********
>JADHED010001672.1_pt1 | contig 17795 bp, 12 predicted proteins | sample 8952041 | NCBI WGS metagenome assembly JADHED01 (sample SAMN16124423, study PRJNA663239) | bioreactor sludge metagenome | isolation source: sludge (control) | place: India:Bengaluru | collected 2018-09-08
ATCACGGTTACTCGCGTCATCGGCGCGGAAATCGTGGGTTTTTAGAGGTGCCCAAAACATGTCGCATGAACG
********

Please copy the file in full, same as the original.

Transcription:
>JADHED010001672.1_pt1 | contig 17795 bp, 12 predicted proteins | sample 8952041 | NCBI WGS metagenome assembly JADHED01 (sample SAMN16124423, study PRJNA663239) | bioreactor sludge metagenome | isolation source: sludge (control) | place: India:Bengaluru | collected 2018-09-08
ATCACGGTTACTCGCGTCATCGGCGCGGAAATCGTGGGTTTTTAGAGGTGCCCAAAACATGTCGCATGAACG